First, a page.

A little later, US Army Capt. John Billmyer, the task force intelligence officer for the 3rd Brigade, 3rd Infantry Division, shook his head when he heard how the looting was causing such despair. He had just received orders to secure some of the hospitals in his sector. But neither he nor his commanding officer - using single-sheet city maps - knew where the hospitals were.
Accepting a suggestion that he visit Dr. Mohamed, Captain Billmyer led two Humvees and a Bradley fighting vehicle through streets littered with the debris of war to the doctor's house. Leaning over a map on the hood of the Humvee, the surgeon told the helmeted American where to find his new targets for protection - and the state of the facilities. His own cardiac center was closed by "your people," he told Billmyer. "When they bombed, the operating room collapsed."
"We hate to see this, it belongs to the people, even the palaces - they are ours. We hate to see them looted," Dr. Mohamed explained, reminding the captain that the Geneva Conventions require occupying forces to protect property and maintain order.
Low troop numbers had until Saturday made preventing such looting difficult, the captain replied. "We want to be your friend. We don't want any civilians and unarmed people harmed. Americans respect human life. But we are combat soldiers."
After waiting for another armored vehicle as backup, Captain Billmyer followed as Dr. Mohamed led the way to the 200-bed Al-Karkh Hospital, riding in a journalist's vehicle. His arrival was greeted by looks of disbelief from the Iraqi hospital staff, who had armed themselves to fend off looters.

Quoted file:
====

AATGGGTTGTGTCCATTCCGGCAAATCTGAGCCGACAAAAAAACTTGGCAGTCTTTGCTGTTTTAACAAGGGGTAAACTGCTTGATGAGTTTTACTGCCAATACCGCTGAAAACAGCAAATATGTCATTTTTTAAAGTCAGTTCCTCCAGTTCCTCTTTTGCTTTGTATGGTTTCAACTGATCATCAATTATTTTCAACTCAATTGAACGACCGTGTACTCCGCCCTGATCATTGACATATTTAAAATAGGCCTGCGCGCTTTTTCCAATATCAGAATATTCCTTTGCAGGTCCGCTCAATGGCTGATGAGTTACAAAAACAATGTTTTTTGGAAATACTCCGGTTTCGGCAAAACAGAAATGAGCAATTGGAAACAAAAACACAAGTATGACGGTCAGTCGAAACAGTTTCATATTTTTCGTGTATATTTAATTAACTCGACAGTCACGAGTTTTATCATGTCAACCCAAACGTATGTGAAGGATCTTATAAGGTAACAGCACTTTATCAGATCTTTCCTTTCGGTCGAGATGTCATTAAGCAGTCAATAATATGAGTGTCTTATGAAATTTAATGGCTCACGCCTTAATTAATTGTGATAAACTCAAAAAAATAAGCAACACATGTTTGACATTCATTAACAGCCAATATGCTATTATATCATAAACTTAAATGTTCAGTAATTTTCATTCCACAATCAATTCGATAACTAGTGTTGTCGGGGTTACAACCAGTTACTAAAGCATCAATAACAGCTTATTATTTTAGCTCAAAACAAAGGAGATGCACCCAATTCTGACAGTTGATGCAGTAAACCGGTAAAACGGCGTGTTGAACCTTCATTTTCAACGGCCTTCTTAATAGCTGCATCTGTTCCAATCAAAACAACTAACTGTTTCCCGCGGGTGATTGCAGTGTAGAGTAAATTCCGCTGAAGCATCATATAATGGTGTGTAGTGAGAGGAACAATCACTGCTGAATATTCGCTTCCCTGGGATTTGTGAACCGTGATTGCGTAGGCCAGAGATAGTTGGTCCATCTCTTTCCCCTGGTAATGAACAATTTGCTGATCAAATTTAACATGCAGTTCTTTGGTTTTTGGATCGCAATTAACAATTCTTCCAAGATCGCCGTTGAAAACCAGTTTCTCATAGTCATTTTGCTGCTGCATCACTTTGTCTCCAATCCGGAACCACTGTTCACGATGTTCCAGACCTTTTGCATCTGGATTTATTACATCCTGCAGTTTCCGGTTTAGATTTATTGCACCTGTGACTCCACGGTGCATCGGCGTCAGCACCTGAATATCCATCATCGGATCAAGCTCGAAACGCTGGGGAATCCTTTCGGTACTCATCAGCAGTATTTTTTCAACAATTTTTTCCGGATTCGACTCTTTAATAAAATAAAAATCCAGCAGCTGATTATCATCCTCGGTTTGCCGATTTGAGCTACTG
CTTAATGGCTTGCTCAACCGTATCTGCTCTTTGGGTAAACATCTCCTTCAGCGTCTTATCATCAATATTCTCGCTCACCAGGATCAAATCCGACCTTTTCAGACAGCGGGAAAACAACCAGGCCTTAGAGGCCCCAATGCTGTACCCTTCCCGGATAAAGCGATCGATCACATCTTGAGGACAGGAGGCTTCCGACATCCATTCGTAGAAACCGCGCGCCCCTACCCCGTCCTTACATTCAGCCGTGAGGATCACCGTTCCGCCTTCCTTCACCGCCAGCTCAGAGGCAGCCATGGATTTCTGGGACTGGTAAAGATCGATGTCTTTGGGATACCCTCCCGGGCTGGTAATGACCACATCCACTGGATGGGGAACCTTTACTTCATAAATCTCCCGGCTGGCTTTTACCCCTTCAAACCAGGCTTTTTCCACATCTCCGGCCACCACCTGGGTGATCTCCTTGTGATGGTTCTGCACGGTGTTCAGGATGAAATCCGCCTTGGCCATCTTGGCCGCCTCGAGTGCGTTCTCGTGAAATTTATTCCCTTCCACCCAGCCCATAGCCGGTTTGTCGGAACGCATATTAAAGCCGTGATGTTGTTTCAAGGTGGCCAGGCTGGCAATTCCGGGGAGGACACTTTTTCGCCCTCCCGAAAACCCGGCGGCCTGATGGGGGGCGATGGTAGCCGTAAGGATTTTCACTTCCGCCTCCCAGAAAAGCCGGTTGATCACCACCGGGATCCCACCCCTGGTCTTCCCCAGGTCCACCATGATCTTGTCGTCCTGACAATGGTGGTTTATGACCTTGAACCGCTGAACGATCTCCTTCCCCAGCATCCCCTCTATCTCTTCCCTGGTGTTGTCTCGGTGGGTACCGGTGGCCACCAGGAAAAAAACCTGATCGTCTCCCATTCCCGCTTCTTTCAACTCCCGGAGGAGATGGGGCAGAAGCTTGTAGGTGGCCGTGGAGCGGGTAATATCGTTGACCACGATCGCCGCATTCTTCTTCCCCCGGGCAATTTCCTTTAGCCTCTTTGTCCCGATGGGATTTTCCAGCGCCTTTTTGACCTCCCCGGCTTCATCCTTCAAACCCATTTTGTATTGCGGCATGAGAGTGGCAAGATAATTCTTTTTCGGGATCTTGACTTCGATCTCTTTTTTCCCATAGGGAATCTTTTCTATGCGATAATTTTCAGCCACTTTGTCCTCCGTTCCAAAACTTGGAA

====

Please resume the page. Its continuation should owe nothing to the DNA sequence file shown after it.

Packing a pistol in his belt, deputy administrator Mohamed Sami stepped outside. The hospital had been full throughout the bombing, he reported. All but seven patients had fled in the face of repeated waves of looters over the past few days.
"I am a doctor and a soldier now," said chief resident Mohamed Hamid, a Kalashnikov assault rifle slung over his blue operating gown.
At other hospitals, the doctors said, patients have been forced at gunpoint from their beds. At Yarmouk hospital, doctors' cars were stolen. Of the 70 ambulances based at al-Karkh - the central ambulance depot for the city - 50 had been hijacked, some as they carried emergency patients, sirens wailing.
The Americans promised to begin stopping all ambulances, to check ownership. Billmyer also organized a detail to secure this hospital, before visiting several others. New coordinates for five local hospitals had been gleaned by Billmyer's headquarters from "fire support graphics" normally used for targeting purposes. They matched the locations given by Dr. Mohamed.
"I know Iraqis, and they will get worse and worse, and more aggressive," said hospital chief Omar al-Azzawi, who offered tea, Pepsi, and bread to the Americans in his office, when it was clear that the hospital would remain secure. "You must show force, and show them law and order - they respect that.
"It is too late," Dr. Hamid said, noting that already much of Baghdad's infrastructure had been looted, before the hospitals, at least, became a US priority. "But just come, please!"